EU pushes financial tax despite crisis
(LOS CABOS) - EU Commission chief Jose Manuel Barroso pledged Monday to press for a tax on financial transactions, calling for action to help the world's poor despite the crisis engulfing the eurozone.
France, with support from Germany, has led calls for an EU-wide tax on financial transactions but the idea has faced fierce resistance from Britain which fears the move would hurt London's status as a financial hub.
Barroso, taking part in a summit of the Group of 20 major economies in the Mexican resort of Los Cabos, called for "not forgetting the poorest of the world in this particular moment in our economic situation."
"We want a financial transaction tax to become a reality, in Europe and if possible at global level. It is a question of fairness and it would enable us to help more of the world's poor," Barroso told reporters.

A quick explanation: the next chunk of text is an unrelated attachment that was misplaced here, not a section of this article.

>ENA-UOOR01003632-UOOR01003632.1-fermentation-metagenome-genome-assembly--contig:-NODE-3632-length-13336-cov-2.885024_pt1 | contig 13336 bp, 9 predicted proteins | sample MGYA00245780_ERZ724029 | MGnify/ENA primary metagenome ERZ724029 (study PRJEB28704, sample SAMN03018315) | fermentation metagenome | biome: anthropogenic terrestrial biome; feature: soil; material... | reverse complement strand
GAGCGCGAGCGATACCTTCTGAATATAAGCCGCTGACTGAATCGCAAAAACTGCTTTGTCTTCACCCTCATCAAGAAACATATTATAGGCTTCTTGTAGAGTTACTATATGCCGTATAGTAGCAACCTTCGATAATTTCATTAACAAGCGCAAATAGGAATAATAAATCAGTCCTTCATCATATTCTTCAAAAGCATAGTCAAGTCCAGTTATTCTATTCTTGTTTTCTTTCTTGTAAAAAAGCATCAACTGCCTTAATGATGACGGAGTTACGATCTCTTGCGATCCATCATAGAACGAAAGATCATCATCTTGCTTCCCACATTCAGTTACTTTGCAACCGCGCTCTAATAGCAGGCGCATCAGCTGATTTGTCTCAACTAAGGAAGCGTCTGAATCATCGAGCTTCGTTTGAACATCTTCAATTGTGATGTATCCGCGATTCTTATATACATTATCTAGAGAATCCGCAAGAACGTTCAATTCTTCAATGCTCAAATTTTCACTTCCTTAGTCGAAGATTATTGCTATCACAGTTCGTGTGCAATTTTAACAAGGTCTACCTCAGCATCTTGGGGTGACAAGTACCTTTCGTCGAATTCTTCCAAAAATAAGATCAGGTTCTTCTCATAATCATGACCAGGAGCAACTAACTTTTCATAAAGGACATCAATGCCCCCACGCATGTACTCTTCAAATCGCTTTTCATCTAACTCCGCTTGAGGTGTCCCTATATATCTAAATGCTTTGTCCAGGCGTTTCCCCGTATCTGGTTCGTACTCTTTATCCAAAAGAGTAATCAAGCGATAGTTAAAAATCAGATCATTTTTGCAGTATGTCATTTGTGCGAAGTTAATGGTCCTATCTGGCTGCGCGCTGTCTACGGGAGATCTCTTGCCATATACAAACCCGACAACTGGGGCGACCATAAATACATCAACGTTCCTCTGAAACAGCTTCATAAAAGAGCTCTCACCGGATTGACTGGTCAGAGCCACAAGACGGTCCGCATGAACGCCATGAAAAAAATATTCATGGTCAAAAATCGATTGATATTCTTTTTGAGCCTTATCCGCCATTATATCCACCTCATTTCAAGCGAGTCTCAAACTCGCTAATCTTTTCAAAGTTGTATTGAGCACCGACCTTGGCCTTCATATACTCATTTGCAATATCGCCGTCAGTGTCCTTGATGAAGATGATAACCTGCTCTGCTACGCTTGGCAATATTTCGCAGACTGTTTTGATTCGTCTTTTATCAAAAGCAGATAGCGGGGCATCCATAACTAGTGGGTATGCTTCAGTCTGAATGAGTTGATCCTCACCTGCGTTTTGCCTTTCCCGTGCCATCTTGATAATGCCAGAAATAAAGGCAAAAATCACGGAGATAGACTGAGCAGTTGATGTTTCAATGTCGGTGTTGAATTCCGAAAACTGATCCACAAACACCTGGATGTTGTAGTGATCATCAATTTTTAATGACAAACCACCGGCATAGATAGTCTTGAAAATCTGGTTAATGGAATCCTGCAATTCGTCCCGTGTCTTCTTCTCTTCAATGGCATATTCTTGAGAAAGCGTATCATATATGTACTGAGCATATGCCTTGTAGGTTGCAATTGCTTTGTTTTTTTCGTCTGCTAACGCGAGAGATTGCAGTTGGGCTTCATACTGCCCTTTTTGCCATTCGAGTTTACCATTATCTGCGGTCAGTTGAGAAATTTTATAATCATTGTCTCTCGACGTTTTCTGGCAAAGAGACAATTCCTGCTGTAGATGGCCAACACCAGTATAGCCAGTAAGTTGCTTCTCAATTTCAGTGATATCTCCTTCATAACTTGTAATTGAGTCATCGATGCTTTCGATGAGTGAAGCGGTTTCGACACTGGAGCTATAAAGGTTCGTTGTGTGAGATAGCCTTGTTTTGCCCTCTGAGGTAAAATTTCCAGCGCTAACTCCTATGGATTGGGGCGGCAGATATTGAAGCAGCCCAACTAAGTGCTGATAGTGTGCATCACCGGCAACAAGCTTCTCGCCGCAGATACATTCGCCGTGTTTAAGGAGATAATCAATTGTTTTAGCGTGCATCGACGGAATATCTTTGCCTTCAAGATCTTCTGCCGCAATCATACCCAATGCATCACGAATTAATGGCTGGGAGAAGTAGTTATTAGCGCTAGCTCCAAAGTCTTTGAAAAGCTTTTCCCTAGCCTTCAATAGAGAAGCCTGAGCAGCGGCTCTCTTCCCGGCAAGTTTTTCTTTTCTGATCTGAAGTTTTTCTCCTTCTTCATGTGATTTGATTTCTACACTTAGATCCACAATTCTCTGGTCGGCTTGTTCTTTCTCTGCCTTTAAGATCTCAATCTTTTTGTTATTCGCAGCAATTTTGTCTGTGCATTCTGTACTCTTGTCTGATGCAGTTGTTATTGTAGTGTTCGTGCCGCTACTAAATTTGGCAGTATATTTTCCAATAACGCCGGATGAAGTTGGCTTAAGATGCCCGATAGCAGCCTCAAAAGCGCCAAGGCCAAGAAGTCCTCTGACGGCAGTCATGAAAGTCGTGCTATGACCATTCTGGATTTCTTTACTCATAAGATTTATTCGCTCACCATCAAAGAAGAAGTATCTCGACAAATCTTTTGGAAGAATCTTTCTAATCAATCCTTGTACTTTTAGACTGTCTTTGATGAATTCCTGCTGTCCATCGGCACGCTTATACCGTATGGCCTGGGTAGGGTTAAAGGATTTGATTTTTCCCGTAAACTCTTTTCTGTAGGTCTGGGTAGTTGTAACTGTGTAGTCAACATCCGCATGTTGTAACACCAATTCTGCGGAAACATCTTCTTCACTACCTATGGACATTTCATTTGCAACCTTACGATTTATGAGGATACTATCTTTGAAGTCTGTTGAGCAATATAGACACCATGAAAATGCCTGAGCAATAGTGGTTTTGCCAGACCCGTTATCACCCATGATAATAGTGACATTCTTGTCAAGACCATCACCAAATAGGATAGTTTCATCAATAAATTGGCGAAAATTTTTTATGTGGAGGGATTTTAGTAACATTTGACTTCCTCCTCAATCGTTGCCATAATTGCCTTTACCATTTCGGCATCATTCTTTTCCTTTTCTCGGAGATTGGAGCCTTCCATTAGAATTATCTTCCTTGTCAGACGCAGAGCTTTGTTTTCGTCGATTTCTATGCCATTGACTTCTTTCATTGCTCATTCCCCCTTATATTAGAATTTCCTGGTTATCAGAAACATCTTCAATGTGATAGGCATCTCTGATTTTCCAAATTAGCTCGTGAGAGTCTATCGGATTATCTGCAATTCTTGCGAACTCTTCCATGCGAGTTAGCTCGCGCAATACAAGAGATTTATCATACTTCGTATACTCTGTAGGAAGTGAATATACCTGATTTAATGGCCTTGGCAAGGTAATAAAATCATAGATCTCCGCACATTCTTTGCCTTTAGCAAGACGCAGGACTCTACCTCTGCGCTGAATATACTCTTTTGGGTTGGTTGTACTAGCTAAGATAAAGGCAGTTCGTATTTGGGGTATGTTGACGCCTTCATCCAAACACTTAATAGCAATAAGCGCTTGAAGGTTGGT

The European proposal would use the tax primarily to fund public efforts to repair the financial sector in the wake of the global economic meltdown in 2008.
Proposals for a global tax have called for the revenue to support development in poor nations or to help the worst-hit cope with the effects of climate change.
The European parliament in May overwhelmingly approved a proposal to set tax rates within the 27-nation bloc of 0.1 percent for transactions of shares and bonds and 0.01 percent for derivatives.
But British Prime Minister David Cameron has vowed to "fight it all the way."